11. The article of claim 10, the length-changing means comprising a spring hinge having cross bars around and past which the band is threaded.

12. In an article of the character described, a spring hinge including a pair of hinge leaves pivoted together, and a sprin urging the leaves apart, said leaves being provided with a plurality of cross bars, a strip of flexible material threaded through the leaves, and means securing a selected part of the strip to a selected cross bar, part 8 of the strip being folded about a different cross bar to provide a plurality of thicknesses of adjacent strip material.

13. The article of claim 12, the strip having spaced perforations therein, and the securing means comprising a buckle tongue pivoted to one of the leaves and passing through a selected one of the perforations.

14. A superficially shortened expansible band comprising an inelastic strap member doubled on itself intermediate the ends of the same to shorten the over-all effective length of said member and spring means holding the doubled portion of said strap extended to a predetermined limit and yieldable to enable shortenin of the doubled portion to increase the effective over-all length of the strap member, said means comprising a spring hinge having leaves connected at the center and a spring urging said leaves in extended, fully separated relation and transverse bars carried by said leaves and engaging said strap member, one of said bars being slidingly entered between the doubled portions of said strap member.

15. A superficially shortened expansible band comprising an inelastic strap member doubled on itself intermediate the ends of the same to shorten the over-all effective length of said member, spring means holding the doubled portion of said strap extended to a predetermined limit and yieldable to enable shortening of the doubled portion to increase the effective over-all length of the strap member and means for securing the ends of said strap member to said spring means, including an adjustable strap end holding connector for enabling adjustment of the length of the band.

16. A superficially shortened, extensible strap member comprising a spring hinge of hinge leaves pivotally connected together at one end and a spring urging the opposite free ends of the leaves apart into fully separated; extended relation, cross bars at the free ends of said hinge leaves and a second cross bar on one of said hinge leaves and a flexible strap having different end portions connected with a cross bar on one hinge leaf and one end portion extending from said cross bar in looped formation about the second cross bar on the other hinge leaf.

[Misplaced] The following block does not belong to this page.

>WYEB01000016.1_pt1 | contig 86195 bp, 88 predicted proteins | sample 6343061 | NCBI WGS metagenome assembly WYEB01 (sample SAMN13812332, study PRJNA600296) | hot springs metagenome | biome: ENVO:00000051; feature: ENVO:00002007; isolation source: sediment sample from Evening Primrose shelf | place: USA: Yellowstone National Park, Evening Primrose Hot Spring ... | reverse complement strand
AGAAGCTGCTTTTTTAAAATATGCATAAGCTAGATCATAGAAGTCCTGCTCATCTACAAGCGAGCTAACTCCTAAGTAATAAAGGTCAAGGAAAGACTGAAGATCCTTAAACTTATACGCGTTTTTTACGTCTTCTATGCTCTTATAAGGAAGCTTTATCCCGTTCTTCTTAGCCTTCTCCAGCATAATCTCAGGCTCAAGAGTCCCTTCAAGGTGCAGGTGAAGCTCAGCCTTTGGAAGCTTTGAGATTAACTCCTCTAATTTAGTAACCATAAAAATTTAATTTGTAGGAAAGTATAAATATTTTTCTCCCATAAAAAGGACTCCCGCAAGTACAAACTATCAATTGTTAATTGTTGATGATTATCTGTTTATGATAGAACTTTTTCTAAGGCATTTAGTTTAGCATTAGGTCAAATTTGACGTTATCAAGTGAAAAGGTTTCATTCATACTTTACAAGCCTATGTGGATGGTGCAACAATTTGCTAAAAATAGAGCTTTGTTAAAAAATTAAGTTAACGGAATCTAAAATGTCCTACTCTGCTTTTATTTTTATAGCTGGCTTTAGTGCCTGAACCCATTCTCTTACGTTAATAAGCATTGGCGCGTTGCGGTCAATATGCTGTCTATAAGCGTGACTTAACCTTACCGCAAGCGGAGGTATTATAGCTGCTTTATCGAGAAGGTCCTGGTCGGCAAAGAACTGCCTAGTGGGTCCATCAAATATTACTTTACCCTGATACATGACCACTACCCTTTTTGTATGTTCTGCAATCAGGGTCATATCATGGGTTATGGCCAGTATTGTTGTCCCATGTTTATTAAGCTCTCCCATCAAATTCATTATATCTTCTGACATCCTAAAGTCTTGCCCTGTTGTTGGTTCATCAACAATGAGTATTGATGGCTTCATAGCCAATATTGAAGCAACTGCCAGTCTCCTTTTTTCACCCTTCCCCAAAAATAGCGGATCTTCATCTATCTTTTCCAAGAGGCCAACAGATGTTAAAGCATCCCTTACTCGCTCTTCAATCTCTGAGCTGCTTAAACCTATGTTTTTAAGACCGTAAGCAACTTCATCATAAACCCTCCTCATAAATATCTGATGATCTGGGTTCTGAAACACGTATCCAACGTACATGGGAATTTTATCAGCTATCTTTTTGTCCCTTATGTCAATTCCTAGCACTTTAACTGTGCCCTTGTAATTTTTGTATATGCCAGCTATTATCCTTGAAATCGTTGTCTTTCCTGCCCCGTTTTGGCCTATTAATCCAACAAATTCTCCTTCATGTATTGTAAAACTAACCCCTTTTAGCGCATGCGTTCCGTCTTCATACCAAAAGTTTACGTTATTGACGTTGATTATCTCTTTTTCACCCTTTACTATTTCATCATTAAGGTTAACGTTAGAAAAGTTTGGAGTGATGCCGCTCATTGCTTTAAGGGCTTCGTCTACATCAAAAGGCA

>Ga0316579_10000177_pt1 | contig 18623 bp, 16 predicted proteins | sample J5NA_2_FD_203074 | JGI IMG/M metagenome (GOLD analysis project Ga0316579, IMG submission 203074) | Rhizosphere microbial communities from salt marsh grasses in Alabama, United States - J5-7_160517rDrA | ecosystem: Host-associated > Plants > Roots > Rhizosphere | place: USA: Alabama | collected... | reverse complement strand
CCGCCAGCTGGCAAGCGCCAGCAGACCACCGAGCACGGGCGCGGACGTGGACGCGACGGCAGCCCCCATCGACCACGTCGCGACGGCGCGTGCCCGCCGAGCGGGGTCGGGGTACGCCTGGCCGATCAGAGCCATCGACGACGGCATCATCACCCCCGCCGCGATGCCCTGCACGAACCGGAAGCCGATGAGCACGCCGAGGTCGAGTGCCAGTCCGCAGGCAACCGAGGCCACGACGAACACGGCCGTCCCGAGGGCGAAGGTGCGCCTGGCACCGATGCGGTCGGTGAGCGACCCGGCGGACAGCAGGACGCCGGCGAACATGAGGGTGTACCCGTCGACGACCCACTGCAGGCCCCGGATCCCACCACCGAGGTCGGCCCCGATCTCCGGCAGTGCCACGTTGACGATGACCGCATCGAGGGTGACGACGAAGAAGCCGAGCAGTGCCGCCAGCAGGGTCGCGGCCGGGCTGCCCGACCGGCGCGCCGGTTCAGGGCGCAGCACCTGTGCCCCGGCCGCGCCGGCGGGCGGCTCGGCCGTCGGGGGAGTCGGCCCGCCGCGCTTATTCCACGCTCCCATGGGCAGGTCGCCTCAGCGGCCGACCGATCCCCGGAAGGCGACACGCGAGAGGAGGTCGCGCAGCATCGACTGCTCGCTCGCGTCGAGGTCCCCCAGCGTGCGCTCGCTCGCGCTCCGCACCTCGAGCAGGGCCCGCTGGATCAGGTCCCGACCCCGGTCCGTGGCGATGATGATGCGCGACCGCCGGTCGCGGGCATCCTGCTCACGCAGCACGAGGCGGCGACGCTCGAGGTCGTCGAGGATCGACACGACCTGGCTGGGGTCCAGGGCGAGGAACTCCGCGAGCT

17. A superficially shortened, extensible strap member comprising a spring hinge of hinge leaves pivotally connected together at one end and a spring urging the opposite free ends of the leaves apart into fully separated, extended relation, cross bars in laterally spaced relation on the free end portions of said hinge leaves, a link interposed between the free end portions of said hinge leaves and a flexible strap member engaged over certain cross bars on said leaves and having a loop portion extending through said link and looped about other cross bars on said hinge leaves.

' JULIUS LEVINE.

REFERENCES CITED The following references are of record in the file of this patent:

UNITED STATES PATENTS Number Name Date 696,205 Singer Mar. 25, 1902 757,772 Rodenberg Apr. 19, 1904 1,215,498 Dietz Feb. 13, 1917 1,794,458 Herschede Apr. 2'7, 1927

Patent Citations
Cited PatentFiling datePublication dateApplicantTitle
US696205 *Sep 9, 1901Mar 25, 1902Samuel S SingerClasp for garment-supporters.
US757772 *Jun 16, 1903Apr 19, 1904Milton Simon RodenbergExpansive bracelet.
US1215498 *Sep 23, 1916Feb 13, 1917Fred DietzSpiral spring for the closing of doors.
US1794458 *Apr 27, 1927Mar 3, 1931Herschede Edward FWrist-strap clasp
Referenced by
Citing PatentFiling datePublication dateApplicantTitle
US2703914 *Jan 5, 1951Mar 15, 1955Julius LevineExpansion strap clamp
US4821380 *Sep 28, 1987Apr 18, 1989Crosby Eddie GQuick cinch
US20130279306 *Feb 27, 2013Oct 24, 2013Leshana JacksonInternet Wearables
Classifications
U.S. Classification24/68.00E, 24/71.00J, 224/176
International ClassificationA44C5/18, A44C5/24
Cooperative ClassificationA44C5/243
European ClassificationA44C5/24A